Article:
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Wednesday, May 25, 2016
- An Iranian entrepreneur who is the subject of U.S. and EU sanctions for laundering oil money on behalf of Tehran is operating a successful family of businesses in Tajikistan.
Babak Zanjani’s Tajik empire includes a bank, an airline, a taxi service and a bus terminal that President Imomali Rahmon himself helped inaugurate in March. That cushy relationship, in a country where foreign businessmen say it is impossible to survive without top-level political connections, has coincided this year with increased international scrutiny of Tajikistan’s lax attitude toward money laundering.
Beyond Tajikistan, Zanjani’s business interests are sprawling. On its website, the Dubai-based Sorinet Group, which describes Zanjani as its chairman, lists at least two dozen companies engaging in construction, cosmetics, hospitality, transport, and oil and gas extraction.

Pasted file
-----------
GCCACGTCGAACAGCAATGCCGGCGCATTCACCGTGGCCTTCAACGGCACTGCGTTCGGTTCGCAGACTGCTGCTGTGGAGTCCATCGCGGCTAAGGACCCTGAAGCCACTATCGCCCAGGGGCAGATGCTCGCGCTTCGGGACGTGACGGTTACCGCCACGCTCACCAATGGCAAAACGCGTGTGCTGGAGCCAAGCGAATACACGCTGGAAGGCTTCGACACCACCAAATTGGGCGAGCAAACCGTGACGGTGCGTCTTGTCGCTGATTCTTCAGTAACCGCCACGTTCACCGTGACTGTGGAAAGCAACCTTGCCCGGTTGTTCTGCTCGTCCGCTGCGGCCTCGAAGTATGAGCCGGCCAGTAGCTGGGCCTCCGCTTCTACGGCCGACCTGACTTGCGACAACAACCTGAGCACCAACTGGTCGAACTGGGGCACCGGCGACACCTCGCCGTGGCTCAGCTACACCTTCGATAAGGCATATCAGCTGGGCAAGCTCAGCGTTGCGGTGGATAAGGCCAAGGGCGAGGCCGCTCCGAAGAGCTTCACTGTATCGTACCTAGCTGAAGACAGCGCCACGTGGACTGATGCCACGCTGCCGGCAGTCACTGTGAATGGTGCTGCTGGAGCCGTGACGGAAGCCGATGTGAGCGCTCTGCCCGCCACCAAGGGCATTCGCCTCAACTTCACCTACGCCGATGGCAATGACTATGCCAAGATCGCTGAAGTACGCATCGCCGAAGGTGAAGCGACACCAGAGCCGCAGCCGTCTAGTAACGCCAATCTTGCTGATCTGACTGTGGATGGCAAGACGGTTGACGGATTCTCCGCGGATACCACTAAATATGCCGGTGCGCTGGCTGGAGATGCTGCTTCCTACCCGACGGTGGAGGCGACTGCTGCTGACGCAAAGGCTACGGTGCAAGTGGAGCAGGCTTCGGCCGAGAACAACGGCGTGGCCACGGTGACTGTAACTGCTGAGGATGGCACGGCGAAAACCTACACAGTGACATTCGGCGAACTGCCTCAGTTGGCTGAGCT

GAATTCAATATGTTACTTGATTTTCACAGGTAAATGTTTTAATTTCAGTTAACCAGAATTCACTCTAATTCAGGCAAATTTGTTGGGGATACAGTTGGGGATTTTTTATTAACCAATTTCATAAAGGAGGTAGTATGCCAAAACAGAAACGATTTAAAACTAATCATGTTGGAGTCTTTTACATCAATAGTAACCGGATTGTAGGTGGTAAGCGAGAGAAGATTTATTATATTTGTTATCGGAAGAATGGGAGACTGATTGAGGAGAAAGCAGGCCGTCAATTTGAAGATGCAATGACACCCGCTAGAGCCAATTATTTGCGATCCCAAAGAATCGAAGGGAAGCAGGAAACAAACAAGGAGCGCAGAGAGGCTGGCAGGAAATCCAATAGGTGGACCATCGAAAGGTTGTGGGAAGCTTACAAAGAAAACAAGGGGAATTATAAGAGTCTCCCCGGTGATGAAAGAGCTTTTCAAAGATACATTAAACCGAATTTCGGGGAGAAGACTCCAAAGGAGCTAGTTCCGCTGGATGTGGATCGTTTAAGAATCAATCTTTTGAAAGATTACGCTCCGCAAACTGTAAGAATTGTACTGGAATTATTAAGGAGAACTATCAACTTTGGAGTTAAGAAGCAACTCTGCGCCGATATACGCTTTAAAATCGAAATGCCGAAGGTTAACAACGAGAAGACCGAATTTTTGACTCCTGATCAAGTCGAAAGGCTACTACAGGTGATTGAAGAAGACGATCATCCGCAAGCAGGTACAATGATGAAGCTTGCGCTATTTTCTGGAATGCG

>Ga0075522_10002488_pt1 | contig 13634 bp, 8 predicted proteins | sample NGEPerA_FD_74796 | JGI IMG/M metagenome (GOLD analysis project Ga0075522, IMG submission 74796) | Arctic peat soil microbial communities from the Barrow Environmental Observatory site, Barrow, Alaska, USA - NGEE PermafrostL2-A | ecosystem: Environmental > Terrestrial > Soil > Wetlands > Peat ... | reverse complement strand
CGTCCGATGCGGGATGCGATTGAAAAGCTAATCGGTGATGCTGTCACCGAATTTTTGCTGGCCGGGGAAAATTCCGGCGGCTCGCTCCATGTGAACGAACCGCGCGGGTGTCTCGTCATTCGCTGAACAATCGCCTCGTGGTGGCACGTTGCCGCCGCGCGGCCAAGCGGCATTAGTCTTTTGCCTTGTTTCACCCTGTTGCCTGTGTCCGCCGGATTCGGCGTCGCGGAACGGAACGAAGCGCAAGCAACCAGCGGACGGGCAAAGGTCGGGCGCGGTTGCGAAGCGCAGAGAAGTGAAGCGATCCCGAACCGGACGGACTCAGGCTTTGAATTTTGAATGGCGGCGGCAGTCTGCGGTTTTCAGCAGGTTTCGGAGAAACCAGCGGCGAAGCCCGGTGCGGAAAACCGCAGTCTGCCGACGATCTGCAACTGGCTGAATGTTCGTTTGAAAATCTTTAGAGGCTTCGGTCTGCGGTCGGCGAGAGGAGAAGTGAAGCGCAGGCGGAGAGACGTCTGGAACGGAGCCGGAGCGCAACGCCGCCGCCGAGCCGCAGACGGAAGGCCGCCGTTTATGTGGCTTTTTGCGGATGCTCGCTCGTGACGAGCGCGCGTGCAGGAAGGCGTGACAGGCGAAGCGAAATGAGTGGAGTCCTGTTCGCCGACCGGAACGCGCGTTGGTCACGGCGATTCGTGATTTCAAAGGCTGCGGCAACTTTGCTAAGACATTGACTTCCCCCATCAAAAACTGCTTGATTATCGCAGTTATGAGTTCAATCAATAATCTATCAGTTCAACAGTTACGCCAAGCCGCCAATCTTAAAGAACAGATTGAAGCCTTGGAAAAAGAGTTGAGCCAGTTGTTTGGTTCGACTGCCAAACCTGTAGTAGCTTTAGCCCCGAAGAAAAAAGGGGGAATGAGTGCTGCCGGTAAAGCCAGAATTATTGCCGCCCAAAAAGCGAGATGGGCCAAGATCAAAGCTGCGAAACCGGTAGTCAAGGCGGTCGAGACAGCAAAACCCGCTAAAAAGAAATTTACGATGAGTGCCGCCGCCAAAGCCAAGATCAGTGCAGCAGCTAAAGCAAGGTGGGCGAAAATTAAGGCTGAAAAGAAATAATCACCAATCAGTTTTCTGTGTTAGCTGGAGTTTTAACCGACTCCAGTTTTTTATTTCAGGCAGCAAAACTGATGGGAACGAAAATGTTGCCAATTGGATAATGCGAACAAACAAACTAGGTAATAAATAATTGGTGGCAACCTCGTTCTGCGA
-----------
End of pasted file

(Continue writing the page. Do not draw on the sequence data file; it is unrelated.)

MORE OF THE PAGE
The site also lists the Asia Express Terminal in Dushanbe as one of its subsidiaries. A photo on the site shows Zanjani with Rahmon and Dushanbe mayor Mahmadsaid Ubaydulloyev admiring a model of the terminal.
It appears that Rahmon has embraced the head of a group of companies and financial institutions the U.S. Treasury Department says “have been used by the Iranian government to finance its sales of oil around the world”. In April, the Treasury Department targeted Zanjani and a Malaysian bank under his control, along with “an international network of front companies” including Sorinet Commercial Trust.
U.S. officials believe the Zanjani-connected entities are “moving billions of dollars on behalf of the Iranian regime, including tens of millions of dollars to an Islamic Revolutionary Guards Corps (IRGC) company.” The Treasury Department is also targeting his Kont Investment Bank, based at 43 Bukhara Street in Dushanbe.
Last December the European Union sanctioned Zanjani for being “a key facilitator for Iranian oil deals and transferring oil-related money. Zanjani owns and operates the UAE-based Sorinet Group, and some of its companies are used by Zanjani to channel oil-related payments.”